Business Startup Success Secret: Build the Business To Suit Your Life

by Rob Spiegel

Starting a Business? Succeed by building the business to suit your lifestyle: When you start a business, it will naturally mold itself to fit your life. If it doesn't, then you probably won't succeed. And, the business you build today will likely change as your life changes.

Most entrepreneurs are appropriately cavalier. Haughtiness is not just appropriate, it’s a necessary personality trait, since the launch of a business typically prompts an onrush to negative response. When you tell acquaintances that you’re starting a business, you can see them struggle to keep from rolling their eyes. Some don’t even bother to hide their doubts about your abilities.

Relatives and close friends are less inhibited. They’ll come right out and tell you they have serious reservations about whether you’ll succeed. Problem is, until you actually get a business up and going, there’s really nothing about you that indicates you’re capable. You create your own capability in the act of launching an enterprise and struggling to get it to stand up. You don’t look like you can do it until you’ve done it.

Launching a company is a very personal act. If your start-up is successful, it succeeds because it takes on the contours of your personality. The personal qualities you develop to get the company off the ground are more important than the experience you gained before launching. Your success depend less on what you know than it does on what you’re willing to try, what unsuccessful habits you’re willing to discard, and what lengths you’re willing to go to in order to learn what it takes to make the enterprise run right.

Your business has to reflect the strengths of your personality and abilities. Your goals for that business also have to match the life you want to live. When I was in my 30s and didn’t yet have children, my goals were far different from the goals I developed when I found myself a single parent of three, nearing 50.



Relatives and close friends are less inhibited. They’ll come right out and tell you they have serious reservations about whether you’ll succeed. Problem is, until you actually get a business up and going, there’s really nothing about you that indicates you’re capable. You create your own capability in the act of launching an enterprise and struggling to get it to stand up. You don’t look like you can do it until you’ve done it.

Launching a company is a very personal act. If your start-up is successful, it succeeds because it takes on the contours of your personality. The personal qualities you develop to get the company off the ground are more important than the experience you gained before launching. Your success depend less on what you know than it does on what you’re willing to try, what unsuccessful habits you’re willing to discard, and what lengths you’re willing to go to in order to learn what it takes to make the enterprise run right.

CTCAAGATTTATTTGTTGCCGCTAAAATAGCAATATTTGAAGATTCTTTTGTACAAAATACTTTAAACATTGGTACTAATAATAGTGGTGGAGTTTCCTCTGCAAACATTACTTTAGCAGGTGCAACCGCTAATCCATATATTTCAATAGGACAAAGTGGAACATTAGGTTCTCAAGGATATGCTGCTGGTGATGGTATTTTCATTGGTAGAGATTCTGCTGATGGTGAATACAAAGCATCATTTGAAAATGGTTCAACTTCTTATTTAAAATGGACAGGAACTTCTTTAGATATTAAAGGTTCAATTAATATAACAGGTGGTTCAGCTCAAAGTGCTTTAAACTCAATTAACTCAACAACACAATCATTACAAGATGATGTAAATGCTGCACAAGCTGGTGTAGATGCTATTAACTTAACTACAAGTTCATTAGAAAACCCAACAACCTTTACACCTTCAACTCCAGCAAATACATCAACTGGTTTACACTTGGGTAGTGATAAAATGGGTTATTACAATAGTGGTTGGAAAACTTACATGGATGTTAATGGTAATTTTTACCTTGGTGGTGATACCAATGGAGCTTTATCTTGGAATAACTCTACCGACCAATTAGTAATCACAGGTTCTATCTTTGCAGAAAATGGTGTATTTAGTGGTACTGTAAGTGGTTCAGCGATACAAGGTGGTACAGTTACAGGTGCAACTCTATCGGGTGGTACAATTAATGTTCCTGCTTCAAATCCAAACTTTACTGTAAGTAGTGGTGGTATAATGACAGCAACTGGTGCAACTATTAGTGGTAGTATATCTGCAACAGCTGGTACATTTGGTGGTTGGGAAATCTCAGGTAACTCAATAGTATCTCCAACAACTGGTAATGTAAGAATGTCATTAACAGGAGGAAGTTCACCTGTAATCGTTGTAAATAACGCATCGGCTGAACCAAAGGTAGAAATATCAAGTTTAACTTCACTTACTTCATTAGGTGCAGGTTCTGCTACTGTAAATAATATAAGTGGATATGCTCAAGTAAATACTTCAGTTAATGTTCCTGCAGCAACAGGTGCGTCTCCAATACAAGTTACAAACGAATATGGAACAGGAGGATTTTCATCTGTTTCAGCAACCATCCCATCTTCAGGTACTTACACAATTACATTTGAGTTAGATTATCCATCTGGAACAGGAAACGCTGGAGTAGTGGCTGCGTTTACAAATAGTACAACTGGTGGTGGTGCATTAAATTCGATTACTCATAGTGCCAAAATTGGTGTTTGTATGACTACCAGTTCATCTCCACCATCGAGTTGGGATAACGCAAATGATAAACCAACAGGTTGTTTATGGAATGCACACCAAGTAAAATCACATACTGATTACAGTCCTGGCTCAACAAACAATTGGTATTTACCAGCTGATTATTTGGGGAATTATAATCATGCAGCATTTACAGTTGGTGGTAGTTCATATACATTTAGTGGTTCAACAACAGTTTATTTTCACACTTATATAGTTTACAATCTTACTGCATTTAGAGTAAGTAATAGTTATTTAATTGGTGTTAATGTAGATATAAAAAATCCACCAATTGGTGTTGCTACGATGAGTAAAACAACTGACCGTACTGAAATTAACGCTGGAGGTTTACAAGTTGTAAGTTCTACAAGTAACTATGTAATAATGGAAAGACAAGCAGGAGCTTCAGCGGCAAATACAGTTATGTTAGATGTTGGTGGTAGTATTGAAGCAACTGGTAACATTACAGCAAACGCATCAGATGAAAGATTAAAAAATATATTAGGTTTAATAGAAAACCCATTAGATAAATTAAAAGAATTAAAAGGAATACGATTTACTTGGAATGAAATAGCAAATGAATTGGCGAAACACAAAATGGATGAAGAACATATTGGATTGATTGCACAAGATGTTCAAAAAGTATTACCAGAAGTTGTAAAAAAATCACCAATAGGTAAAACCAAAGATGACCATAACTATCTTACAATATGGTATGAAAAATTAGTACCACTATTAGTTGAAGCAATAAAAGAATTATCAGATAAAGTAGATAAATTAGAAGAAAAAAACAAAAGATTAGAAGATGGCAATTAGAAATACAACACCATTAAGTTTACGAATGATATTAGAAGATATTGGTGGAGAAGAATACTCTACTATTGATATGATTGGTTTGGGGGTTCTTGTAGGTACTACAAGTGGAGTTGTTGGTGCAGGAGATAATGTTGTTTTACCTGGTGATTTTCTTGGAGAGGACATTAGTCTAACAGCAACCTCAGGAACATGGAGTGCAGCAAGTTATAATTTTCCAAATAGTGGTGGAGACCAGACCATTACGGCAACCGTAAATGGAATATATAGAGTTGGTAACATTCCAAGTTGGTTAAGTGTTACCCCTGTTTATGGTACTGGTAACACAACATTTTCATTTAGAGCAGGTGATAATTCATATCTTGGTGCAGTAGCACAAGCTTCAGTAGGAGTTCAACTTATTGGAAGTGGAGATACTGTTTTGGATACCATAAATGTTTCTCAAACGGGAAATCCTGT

Your business has to reflect the strengths of your personality and abilities. Your goals for that business also have to match the life you want to live. When I was in my 30s and didn’t yet have children, my goals were far different from the goals I developed when I found myself a single parent of three, nearing 50.

My business changed as my life changed. The business I built during my 30s was suited to my life then. I was completely consumed with expanding the business both in sales and markets served. That business was completely inappropriate for the life I want to live as a parent. As a parent I am more concerned with being available to my kids. Now, I like working at home with flexible work hours. In my 30s I couldn’t wait to get on a plane to New York. As a single parent, I don’t even want to go to Phoenix for a day trip.

While running enterprises these past 20 years, I’ve learned what makes me happy and what doesn’t. I used to think building and managing an efficient competent staff would be satisfying. I’ve come to find out I’d rather work by myself in my home around some very inefficient kids who are competent mostly at creating childhood chaos. These days, I want to serve clients who don’t lose confidence in my performance when they hear kids teasing the dog into a barking fit while I’m part of a conference call.

Compensation, surprisingly, has not been a big factor in any of the very different types of businesses I’ve built. The freedom to develop a business that conforms to my abilities, desires and goals has always been far more important than salary, profits or equity potential. Often, the ability to generate a living just means that I get to keep doing what I love to do. I’ve learned you can earn a paltry living while producing a million dollars in sales and employing 15 people. I’ve also learned you can do quite well financially with a company of one.

The important thing is to create a business that molds to the size and shape of your dreams, desires, hopes and personal goals. I’ve tried to include my family members in that mix so their needs, dreams and hopes are also served. When I was younger, I did that poorly. With experience, I like to think I’ve improved. I’m certainly around my kids more with my current business. What I don’t know is whether those kids think it’s a good thing to be around Dad so much.

Rob Spiegel is the author of Net Strategy (Dearborn) and The Shoestring Entrepreneur’s Guide to Internet Start-ups (St. Martin's Press). You can reach Rob at robspiegel@comcast.net

 
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